As we remember the time leading up to Jesus’ death and resurrection, we meet daily to walk the road with Jesus in His last days, contemplating on the pain and suffering He went through for our salvation. This is a deep time of meditating on the sacrifice that Jesus made for us.
Jane Newsome, a long time friend of Hands at Work and current board member reflects on what Holy Week means to her in relation to her work as a former prison chaplain in the UK:
“It was the beginning of Holy Week and I was sitting on the floor of a prison chapel, making a banner for Easter with a group of prisoners. Some were “old lags” for whom prison was just a way of life, some were shocked to find themselves in prison for the first time, some were at the beginning of long prison sentences and would soon be transferred to “lifers” prisons.
As we sat, each of us working on our designated bit of the banner, which was to depict the crucifixion, one of the younger prisoners said: “I don’t know this story. What happened?”
I opened my mouth to respond, but before I could get any words out, the other prisoners started to tell him the story of Easter.
“Jesus was stitched up by one of his so called friends,” one of them said.
“Just when he needed his mates the most, they all ran off and left him,” another continued.
“He had to stand trial all by himself; there was no one in court to support him.”
“His mum stood by him though, she was there for him.”
They were connecting with God’s story, that is also our story.
God, in Jesus experienced the loneliness, the despair, the rejection, and betrayal that they had all been through, but, as one of the prisoners pointed out, “He hadn’t even done anything wrong.”
That experience on the floor of the prison chapel changed the way I approached Holy Week. I now see that it is only when I allow myself to fully engage with the story of Jesus’ betrayal, loneliness, despair and death, and let that story touch the experiences and feelings in my life that I would rather remained hidden, that I can truly celebrate and begin to understand what resurrection might mean.
Last year, David and I had the privilege of spending Holy Week and Easter at the Hub in South Africa. The daily reading in the chapel each evening, the Passover meal on the Thursday evening, and breakfast on George and Carolyn’s porch on Easter morning were all really powerful, but it was on Good Friday that I had my potter and clay moment; a moment when I was drawn into God’s story.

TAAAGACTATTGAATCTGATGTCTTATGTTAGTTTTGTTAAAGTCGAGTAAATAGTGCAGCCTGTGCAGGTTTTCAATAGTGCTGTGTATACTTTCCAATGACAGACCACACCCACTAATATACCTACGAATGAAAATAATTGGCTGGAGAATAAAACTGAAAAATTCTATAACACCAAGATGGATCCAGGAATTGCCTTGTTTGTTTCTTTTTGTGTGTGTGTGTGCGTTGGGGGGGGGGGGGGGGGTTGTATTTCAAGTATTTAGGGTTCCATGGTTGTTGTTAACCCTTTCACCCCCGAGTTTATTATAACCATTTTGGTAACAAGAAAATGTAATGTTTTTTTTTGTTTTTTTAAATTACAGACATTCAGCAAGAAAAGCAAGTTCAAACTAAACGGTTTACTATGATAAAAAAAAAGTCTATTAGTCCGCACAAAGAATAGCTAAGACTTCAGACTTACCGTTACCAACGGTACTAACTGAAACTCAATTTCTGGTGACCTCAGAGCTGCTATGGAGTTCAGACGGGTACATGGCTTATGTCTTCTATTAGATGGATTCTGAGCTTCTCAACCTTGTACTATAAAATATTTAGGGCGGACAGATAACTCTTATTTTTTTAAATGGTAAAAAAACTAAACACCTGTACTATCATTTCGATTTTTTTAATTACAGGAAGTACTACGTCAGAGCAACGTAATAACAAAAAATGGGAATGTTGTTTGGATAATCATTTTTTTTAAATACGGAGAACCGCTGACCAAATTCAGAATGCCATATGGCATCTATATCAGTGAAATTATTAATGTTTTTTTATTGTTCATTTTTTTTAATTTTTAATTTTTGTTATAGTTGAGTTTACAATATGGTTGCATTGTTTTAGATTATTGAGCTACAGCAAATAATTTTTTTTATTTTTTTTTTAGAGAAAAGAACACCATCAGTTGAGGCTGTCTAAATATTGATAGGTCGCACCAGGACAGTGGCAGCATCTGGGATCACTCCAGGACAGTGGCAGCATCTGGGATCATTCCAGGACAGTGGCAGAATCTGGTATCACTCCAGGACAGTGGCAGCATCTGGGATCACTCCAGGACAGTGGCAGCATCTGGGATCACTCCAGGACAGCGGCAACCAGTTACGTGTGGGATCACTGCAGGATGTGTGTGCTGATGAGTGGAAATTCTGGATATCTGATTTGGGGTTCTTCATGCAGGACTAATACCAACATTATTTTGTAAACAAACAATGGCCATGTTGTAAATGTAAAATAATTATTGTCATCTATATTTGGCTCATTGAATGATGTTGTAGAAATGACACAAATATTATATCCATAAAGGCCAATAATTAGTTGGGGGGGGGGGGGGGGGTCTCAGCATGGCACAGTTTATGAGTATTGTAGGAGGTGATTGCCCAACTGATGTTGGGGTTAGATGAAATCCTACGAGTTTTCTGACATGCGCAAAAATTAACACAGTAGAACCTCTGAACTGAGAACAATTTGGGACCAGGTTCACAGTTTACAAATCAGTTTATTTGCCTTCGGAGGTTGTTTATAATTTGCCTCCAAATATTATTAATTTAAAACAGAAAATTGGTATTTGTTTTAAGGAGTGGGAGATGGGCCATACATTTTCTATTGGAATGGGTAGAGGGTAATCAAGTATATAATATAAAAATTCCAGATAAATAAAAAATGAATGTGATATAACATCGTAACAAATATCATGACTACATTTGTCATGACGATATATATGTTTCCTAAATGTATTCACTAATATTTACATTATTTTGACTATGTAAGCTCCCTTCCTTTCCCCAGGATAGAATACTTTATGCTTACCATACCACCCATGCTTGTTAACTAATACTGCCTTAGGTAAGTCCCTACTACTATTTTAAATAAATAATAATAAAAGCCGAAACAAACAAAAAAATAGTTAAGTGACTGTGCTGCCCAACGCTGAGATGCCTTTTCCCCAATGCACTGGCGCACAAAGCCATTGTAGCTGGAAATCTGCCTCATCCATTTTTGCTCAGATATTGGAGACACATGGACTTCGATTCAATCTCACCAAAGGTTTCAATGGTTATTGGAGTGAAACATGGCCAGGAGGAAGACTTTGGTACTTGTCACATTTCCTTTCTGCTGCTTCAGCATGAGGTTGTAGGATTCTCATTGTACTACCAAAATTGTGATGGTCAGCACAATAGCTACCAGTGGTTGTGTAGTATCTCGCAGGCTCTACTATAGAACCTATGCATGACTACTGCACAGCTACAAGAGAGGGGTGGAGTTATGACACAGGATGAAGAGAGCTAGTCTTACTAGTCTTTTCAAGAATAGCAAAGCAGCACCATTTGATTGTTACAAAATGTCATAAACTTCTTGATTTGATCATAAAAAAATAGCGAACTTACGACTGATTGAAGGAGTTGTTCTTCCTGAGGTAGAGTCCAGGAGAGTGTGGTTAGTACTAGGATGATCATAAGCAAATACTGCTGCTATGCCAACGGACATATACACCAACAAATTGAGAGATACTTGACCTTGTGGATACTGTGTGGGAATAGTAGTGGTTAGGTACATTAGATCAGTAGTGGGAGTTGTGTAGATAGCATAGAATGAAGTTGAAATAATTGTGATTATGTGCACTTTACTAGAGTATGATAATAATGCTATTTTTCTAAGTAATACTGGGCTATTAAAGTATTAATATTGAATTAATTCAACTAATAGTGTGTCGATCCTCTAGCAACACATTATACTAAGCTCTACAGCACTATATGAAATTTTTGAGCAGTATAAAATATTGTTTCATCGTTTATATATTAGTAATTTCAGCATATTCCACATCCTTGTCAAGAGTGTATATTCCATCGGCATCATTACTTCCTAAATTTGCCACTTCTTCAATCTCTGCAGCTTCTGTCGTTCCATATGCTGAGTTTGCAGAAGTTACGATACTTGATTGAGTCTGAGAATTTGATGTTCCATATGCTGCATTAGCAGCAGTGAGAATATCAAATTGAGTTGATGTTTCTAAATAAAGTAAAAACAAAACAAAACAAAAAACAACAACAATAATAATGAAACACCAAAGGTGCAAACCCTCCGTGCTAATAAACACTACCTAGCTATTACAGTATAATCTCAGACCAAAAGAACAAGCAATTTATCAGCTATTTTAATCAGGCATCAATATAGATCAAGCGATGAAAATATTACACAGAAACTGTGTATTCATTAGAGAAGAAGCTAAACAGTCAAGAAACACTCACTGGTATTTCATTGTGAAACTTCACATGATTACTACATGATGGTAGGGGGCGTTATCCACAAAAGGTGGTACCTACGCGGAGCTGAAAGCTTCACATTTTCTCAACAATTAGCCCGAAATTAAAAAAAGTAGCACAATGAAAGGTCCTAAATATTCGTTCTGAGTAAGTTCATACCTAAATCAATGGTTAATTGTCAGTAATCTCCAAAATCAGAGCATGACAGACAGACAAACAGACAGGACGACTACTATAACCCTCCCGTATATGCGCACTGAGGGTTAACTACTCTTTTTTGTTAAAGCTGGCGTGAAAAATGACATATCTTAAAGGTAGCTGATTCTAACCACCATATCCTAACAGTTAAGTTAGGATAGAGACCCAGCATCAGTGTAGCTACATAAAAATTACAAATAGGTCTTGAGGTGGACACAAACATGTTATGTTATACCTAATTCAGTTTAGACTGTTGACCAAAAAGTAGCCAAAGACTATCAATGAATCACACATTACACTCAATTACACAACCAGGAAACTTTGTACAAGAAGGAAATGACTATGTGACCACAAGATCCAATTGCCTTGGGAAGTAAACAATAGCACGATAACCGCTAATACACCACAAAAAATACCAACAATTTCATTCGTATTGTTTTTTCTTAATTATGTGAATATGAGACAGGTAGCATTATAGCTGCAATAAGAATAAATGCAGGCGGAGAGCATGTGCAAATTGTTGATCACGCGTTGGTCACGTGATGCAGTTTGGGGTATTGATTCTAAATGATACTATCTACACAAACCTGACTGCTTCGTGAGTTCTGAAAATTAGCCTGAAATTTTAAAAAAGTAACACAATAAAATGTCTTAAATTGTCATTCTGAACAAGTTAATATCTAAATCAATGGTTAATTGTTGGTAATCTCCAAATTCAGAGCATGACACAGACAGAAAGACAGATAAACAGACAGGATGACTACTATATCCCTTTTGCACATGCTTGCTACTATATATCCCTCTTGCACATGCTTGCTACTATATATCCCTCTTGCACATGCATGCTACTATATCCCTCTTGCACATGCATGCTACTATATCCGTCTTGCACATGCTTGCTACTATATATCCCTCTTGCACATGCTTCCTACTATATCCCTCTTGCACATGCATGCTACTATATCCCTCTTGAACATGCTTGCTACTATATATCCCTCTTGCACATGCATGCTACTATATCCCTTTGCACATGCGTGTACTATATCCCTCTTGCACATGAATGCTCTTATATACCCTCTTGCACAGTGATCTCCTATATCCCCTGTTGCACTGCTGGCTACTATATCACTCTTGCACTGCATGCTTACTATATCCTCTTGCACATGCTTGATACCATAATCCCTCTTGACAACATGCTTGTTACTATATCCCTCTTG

The different parts of the story of Jesus’ betrayal, trial, and death on Good Friday were depicted by different “Stations of the Cross” around the grounds of the Hub, each one created by members of the Hands community. So, for example, the trees at the edge of the sports field became the Garden of Gethsemane, the rocks near the chapel became the hill of Golgotha, and the chapel became the tomb where Jesus’ body lay. We were given the day to spend walking around the different stations, a time, to stick with the feelings of emptiness and loneliness in the face of failure and death.
The station that really spoke to me last year was one that dealt with Judas’s betrayal of Jesus. I have always found it very easy to think of Judas as the “bad guy” who was not like the other disciples and did not understand what Jesus was all about. The very imaginative way that this station was set up showed me that Judas was just like the other disciples, and just like me!
It was set up amongst the trees and undergrowth at the side of the road opposite the track down to the workshop. With my terror of snakes, the thought of walking along that overgrown track was not appealing! Nor was the invitation at the start of the track - to think of the things we do that cause us to betray friendship. Words and phrases such as “selfishness”, “hardness of heart”, “betrayal” and “disunity” were hanging from the trees and bushes. We were invited to take one that we felt we were guilty of, and place it in a basket at the end of the track, replacing it with a card to take away with the words “My Friend” written on it.
Because it was at the moment of his betrayal that Jesus turned to Judas and said “My Friend”.
I have always loved the passage in St. John’s Gospel when Jesus says to his disciples, “I have called you friends.” Thinking of Jesus as a friend has been an important part of my Christian journey, but taking that card gave me a painful reminder of all the times I, like Judas, have betrayed or used Jesus. That painful reminder stayed with me all day Saturday, as we remembered Jesus’ body lying alone and lifeless in the tomb.
Watching the sunrise from George and Carolyn’s porch on Easter morning was a reminder that God is greater than all our betrayals, and He can breathe life into the driest of deserts. And for me, I started to understand that Jesus, my friend, is always ready to offer us another chance.